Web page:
A proof starts with a set of known facts, then derives a conclusion that must be true given those known facts. From the perspective of professional mathematics, the key feature is rigor -- the conclusion must be true.
Problems with Proof in Modern Mathematics
There are problems with this idea of proof. The first is, what known facts can you use in a proof? The second is assessing rigor -- mathematicians themselves cannot tell if a proof is rigorous. To be more precise, they might notice a problem with the rigor, but if they don't notice a problem, it could be that the proof is rigorous, or it could be that it has a problem but it wasn't noticed.
A third issue came up with the computer program that proved the four-color problem. It in a sense provided no insight into why the proved conclusion was true.
Using the Concept of a Proof with Elementary Students
For elementary students, it might be impossible to teach the concept of proof. I don't know. I have had no desire to introduce the concept to my third-graders, because I think it would fail completely. But I have started introducing the word, if not the full concept, to my sixth graders.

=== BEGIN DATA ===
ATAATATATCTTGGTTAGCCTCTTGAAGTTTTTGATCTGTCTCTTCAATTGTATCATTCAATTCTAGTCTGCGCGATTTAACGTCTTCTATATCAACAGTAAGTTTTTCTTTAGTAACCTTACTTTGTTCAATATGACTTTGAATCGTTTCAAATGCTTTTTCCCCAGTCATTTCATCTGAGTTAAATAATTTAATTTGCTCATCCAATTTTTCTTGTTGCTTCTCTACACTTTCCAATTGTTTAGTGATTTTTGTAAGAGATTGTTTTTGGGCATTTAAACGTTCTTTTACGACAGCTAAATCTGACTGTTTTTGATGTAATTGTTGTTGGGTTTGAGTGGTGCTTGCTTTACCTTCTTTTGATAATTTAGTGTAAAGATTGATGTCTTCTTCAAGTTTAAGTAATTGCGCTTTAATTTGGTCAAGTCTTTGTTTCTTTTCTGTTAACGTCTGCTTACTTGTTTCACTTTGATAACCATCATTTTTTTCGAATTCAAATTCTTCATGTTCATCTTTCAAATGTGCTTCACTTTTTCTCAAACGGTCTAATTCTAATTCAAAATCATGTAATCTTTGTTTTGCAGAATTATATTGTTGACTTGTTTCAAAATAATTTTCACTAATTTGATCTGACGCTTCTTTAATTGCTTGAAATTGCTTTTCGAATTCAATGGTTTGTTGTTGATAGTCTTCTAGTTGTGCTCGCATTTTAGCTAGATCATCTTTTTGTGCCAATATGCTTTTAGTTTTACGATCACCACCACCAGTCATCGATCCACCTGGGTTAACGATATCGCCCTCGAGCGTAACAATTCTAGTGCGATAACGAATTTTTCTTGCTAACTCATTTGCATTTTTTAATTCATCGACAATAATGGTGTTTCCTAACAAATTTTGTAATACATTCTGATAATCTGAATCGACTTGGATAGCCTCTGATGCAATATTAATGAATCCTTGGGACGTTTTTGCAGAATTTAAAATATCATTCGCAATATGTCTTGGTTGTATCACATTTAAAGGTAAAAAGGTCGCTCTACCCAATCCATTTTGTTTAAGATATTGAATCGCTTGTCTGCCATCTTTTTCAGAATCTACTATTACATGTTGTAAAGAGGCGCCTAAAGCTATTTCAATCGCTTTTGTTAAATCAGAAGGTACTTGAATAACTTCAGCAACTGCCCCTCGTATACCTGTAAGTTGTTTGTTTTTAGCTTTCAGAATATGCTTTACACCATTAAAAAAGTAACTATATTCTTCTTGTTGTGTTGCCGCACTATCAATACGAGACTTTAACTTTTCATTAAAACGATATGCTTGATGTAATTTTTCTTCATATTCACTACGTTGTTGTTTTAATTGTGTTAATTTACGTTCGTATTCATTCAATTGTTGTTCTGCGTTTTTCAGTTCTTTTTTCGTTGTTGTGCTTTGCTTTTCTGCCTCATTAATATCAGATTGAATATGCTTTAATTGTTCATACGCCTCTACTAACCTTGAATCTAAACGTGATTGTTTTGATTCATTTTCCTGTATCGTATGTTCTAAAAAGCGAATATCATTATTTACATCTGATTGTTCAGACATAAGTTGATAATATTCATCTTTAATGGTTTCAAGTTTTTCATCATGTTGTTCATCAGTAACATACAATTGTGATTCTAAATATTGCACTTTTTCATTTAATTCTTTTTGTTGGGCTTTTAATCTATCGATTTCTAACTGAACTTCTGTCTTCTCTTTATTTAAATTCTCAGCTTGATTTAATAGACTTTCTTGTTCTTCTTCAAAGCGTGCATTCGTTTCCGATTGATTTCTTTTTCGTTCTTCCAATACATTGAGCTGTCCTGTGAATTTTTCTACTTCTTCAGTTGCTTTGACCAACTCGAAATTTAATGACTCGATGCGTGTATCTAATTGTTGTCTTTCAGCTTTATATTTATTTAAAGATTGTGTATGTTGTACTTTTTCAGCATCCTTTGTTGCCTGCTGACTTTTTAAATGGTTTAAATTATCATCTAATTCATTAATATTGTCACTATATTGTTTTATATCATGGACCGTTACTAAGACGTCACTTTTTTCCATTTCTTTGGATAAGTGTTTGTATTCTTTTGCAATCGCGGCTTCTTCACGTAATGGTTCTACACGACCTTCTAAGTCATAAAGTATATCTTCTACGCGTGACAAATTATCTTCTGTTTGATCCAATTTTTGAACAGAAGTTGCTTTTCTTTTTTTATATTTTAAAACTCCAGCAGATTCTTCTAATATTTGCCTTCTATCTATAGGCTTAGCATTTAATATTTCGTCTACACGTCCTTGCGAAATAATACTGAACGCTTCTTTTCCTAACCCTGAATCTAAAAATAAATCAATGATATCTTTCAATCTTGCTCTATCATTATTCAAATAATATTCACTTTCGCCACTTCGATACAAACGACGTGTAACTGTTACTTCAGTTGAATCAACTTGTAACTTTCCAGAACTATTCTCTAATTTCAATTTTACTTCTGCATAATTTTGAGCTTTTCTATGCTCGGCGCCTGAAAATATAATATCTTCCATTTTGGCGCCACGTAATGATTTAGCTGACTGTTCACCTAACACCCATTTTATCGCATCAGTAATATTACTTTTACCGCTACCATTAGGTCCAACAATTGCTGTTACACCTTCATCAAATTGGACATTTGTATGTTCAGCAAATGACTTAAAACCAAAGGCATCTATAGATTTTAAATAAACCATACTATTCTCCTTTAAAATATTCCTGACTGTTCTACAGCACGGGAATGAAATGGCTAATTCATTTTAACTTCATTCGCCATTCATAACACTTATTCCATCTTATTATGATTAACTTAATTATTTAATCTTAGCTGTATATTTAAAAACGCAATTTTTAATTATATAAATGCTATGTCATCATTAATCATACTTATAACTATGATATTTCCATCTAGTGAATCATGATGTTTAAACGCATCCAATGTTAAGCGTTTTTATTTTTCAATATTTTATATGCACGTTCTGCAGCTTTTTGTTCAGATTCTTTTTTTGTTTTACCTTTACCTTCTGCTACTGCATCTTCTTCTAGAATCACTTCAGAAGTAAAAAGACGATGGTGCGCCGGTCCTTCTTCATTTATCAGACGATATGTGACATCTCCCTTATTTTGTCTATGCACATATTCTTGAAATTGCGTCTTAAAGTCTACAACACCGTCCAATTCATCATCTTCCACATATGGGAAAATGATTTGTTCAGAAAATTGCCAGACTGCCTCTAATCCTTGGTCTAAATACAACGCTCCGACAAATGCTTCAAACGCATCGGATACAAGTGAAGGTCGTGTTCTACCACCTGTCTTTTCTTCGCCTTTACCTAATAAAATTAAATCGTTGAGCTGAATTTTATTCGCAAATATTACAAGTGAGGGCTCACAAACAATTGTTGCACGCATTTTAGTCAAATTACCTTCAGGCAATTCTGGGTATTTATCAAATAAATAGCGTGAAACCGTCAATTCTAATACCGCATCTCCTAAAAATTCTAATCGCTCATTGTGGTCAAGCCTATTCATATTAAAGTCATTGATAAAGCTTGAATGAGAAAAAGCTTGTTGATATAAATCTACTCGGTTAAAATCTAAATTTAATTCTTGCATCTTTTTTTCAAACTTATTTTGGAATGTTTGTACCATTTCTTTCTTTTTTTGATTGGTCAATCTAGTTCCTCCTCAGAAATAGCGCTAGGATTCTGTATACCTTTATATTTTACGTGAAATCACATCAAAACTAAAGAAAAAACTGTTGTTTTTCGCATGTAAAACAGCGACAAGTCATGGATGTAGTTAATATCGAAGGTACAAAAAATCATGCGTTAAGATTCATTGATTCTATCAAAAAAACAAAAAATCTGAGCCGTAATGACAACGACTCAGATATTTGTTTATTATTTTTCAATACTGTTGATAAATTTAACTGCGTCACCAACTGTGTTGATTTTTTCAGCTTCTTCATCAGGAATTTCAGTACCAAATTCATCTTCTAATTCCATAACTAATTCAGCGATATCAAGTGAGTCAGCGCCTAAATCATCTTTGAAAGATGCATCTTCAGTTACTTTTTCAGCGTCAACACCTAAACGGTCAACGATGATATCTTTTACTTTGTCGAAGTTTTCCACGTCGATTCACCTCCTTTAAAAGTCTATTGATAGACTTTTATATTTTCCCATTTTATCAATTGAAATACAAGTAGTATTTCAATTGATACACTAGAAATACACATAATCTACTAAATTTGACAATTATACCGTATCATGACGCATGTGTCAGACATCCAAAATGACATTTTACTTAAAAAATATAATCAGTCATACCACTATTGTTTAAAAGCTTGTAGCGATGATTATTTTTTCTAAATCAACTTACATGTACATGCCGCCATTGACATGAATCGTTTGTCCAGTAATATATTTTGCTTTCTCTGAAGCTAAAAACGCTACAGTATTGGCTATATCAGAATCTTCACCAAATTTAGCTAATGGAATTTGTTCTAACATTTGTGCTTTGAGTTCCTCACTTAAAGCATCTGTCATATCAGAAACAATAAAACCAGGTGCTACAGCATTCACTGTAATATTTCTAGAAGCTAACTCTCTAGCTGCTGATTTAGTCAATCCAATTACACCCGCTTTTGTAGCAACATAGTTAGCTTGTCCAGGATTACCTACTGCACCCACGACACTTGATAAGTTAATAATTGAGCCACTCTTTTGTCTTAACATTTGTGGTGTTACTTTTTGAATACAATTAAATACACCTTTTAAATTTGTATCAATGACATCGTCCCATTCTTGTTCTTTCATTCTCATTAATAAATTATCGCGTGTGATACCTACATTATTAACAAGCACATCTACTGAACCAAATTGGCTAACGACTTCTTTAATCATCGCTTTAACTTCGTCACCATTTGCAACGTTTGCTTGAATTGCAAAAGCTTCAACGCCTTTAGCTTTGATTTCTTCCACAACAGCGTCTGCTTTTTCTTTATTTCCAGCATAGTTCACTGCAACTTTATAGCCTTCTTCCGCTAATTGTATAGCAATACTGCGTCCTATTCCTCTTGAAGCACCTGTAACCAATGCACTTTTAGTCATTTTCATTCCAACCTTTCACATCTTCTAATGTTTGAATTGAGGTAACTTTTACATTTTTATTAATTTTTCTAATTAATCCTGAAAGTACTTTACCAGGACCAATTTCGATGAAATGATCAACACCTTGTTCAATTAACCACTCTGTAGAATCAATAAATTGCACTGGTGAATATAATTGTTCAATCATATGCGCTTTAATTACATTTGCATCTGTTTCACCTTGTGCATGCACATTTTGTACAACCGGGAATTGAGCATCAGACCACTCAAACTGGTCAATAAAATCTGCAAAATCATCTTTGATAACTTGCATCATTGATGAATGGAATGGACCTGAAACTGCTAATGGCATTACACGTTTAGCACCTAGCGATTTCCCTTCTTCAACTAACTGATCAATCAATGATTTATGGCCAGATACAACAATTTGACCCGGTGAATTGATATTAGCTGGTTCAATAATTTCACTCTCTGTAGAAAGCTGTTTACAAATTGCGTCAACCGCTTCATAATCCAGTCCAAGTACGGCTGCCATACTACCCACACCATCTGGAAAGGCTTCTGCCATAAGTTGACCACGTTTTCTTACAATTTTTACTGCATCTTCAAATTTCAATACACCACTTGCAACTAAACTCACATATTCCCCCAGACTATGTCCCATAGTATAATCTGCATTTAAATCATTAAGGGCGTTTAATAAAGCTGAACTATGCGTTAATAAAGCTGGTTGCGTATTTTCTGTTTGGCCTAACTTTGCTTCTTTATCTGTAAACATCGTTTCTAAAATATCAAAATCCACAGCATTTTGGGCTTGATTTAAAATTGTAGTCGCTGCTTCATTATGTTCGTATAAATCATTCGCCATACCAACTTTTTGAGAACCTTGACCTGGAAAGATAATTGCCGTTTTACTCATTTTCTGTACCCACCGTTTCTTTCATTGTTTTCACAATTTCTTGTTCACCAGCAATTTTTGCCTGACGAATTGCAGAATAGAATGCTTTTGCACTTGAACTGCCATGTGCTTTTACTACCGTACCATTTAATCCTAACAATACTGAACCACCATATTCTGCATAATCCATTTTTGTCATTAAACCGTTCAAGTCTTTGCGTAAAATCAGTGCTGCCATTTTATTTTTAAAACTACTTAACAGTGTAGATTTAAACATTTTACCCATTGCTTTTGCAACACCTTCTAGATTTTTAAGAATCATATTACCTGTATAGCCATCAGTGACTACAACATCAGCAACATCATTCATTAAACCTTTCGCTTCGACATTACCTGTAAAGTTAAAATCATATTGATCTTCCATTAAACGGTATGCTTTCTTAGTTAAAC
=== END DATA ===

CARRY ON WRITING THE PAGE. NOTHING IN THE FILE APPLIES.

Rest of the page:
But for teaching purposes, at least for elementary students, we need to change the concept. A "proof" is an explanation of why something is true, based on simpler facts. For example, you might prove that the area of a right angle is b*h/2, using the known formula for the area of a rectangle. You might then prove that the area of any triangle is b*h/2, using the known formula for the area of a right triangle (or a rectangle again).
The emphasis here is explanation -- showing how something new follows from something we already know. Put another way, the goal is understanding -- understanding why something is true. As a teacher, you can think also think mnemonic. When a student understands why some new fact is true, the student will remember the new fact.
So, when you ask a student to prove it, that should be a call for rigor in the student's explanation. But moreso it should simply be a request to understand and explain why it is true.